Prayers, hopes and resignation in Mandela's village
In the rural South African village where he once roamed as a boy, the lowered flags at Nelson Mandela's homestead are a constant reminder of his absence.india Updated: Dec 06, 2013 08:36 IST
In the rural South African village where he once roamed as a boy, the lowered flags at Nelson Mandela's homestead are a constant reminder of his absence.
Ill health forced the 94-year-old, now battling a lung infection in hospital, to leave Qunu months ago, but his latest illness has sparked prayers, worry and resignation in his home town.
"There is a change, because we can see that he is old now and there is no way that he can live many more years," said Nozuko Mbokadi, a teacher at a school that bears the 94-year-old's name.
Mandela used to walk through Qunu, telling children to go to school, giving his two cents on local life -- amid chats with villagers whom he would also invite into his home.
"I am worried that his health is deteriorating and I know that we are not going to stay in this world forever," said Mbokadi.
"So maybe one day we'll wake up hearing some bad news that he is dead. So that is why I'm not happy with this in and out of hospital."
Mandela spent the heady years of his early boyhood in Qunu's rolling grassy hills.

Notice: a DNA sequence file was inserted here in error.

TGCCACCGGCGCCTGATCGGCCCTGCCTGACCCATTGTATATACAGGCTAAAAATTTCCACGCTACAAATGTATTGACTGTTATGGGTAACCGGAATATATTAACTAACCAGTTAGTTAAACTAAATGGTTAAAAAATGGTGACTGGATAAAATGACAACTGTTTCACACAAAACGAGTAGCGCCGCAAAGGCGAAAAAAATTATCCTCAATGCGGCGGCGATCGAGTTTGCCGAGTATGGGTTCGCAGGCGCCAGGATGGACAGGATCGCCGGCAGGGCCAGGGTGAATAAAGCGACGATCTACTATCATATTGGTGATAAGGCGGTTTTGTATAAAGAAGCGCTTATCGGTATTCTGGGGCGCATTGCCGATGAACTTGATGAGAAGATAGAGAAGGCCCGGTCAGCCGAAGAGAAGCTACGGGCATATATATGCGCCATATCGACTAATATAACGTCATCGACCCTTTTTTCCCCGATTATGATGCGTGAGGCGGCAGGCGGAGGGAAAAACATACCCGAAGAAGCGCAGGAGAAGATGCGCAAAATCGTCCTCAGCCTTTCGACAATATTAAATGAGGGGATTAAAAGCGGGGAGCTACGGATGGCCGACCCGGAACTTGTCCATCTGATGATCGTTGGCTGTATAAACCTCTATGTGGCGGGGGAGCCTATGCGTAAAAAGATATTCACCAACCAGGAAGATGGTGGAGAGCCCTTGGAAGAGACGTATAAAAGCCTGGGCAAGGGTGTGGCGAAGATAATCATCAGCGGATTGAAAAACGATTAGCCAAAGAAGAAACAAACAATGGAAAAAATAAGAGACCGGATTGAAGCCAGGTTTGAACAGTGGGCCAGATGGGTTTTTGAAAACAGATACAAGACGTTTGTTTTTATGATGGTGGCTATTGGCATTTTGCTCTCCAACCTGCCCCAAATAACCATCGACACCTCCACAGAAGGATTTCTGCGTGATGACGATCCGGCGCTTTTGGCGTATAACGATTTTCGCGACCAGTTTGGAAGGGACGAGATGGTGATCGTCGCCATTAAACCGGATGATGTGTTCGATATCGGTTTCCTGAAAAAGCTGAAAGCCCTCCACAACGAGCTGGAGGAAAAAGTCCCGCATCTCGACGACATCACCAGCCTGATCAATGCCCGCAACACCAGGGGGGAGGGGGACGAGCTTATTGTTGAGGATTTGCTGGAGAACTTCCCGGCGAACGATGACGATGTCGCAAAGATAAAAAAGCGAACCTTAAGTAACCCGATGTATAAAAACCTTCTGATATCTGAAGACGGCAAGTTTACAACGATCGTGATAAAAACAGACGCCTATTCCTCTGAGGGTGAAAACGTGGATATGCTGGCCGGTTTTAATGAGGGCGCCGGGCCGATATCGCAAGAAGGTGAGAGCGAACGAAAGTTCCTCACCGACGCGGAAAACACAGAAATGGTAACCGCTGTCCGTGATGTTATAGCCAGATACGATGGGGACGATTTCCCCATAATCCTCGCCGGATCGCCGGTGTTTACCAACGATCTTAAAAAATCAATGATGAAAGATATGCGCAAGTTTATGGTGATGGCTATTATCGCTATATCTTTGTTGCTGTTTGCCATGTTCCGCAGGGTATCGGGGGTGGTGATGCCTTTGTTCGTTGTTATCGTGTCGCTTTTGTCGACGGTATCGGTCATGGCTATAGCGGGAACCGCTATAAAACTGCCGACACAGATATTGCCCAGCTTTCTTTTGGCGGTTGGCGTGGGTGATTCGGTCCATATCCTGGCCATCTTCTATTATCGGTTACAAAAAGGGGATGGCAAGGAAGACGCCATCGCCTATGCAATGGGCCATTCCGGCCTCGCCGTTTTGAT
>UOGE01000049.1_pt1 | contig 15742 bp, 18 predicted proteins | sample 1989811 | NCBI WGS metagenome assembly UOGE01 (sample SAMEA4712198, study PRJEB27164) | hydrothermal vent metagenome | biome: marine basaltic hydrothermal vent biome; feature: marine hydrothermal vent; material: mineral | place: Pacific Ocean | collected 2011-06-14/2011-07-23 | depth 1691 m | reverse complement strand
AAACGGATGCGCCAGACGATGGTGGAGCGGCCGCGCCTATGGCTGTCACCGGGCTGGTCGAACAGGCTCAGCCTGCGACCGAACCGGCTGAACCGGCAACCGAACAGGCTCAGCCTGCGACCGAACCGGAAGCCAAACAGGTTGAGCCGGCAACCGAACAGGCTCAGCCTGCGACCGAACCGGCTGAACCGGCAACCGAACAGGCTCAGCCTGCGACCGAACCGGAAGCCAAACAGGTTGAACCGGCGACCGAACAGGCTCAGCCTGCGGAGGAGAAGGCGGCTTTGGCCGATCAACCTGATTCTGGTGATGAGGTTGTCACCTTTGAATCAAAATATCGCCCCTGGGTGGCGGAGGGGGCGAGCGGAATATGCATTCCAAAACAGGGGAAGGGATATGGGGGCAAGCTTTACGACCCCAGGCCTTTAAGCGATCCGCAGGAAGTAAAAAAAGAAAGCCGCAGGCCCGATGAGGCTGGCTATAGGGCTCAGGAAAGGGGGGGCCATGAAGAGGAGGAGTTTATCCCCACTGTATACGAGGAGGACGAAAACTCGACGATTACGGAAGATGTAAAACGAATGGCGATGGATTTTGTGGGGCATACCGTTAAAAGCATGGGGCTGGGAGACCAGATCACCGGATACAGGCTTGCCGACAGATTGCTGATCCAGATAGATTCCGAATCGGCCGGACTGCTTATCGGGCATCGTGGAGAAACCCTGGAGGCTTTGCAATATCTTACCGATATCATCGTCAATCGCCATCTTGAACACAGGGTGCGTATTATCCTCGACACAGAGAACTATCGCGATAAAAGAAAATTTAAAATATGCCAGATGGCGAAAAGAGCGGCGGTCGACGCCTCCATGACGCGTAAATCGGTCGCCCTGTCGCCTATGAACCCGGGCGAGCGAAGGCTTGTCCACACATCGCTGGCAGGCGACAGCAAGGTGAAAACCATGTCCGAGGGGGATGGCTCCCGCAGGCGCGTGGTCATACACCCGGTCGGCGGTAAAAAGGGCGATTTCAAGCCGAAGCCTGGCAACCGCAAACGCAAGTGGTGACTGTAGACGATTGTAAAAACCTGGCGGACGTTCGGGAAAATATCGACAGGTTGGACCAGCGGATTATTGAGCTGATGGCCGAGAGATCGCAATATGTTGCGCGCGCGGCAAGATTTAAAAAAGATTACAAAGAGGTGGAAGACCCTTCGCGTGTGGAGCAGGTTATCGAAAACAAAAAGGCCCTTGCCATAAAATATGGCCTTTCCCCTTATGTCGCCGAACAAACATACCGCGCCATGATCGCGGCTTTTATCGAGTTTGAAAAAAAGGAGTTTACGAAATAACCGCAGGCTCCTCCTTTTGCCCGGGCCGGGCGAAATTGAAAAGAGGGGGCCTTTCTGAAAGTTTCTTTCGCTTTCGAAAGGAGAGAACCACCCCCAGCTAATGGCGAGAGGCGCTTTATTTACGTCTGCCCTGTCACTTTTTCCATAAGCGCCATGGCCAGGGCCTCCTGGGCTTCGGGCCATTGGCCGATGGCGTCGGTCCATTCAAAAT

Home was a traditional mud hut and days were spent stick-fighting, herding animals, drinking milk from a cow's udder, and swimming in streams.
These times are what he credits for his love of "open spaces, the simple beauties of nature, the clean line of the horizon" and he finally returned to retire.
Qunu is a place where meals are still cooked on outdoor fires, where water is collected in buckets from communal pipes, and food grown in home plots.
And while Mandela's hospitalisation early Saturday sparked an immediate massive social media frenzy, the news and details of his serious condition spread here via the radio or a neighbour.
"We are so afraid about the sickness of Mr Mandela," said Nolulamo Gcwebe, 50, who works at a local branch of a government department.
"I'm one of those people who don't want to lose him. Just because he's our father, he's our grandfather, our mother, our grandmother, you know."
But the combination of his great age, just weeks from his 95th birthday, and his repeated recent illnesses has hit home.
"Anything can happen the way he is," said Gcwebe.
It is said in the village that Mandela is like Jesus, a person who died for many others, because he offered himself for the nation, said Mkhuseli Gqabantshi.
"They are very proud of him," said the 74-year-old who lives next door to one of Mandela's close relatives.
But he has no hope that he will see "the old man" again, saying it is likely that he will only "come back for the funeral".
"We'll never see him again now, I don't think so, really," he said.
Chasing goats out of a maize field, Daliwe Bida, 46, said people were worried as they depended on Mandela.
"We are praying non-stop because we don't know what can happen if he leaves us," she said.
Andiswa Msongelwa, 32, a distant relative, explained simply "we need him."
In a village full of the same Madiba clan that Mandela belongs to, Msongelwa's 97-year-old grandmother, a close relative of Mandela's, died last week.
"Even last year, we buried a lot of Mandelas," Msongelwa said.
"The Mandelas, the old generation is just passing."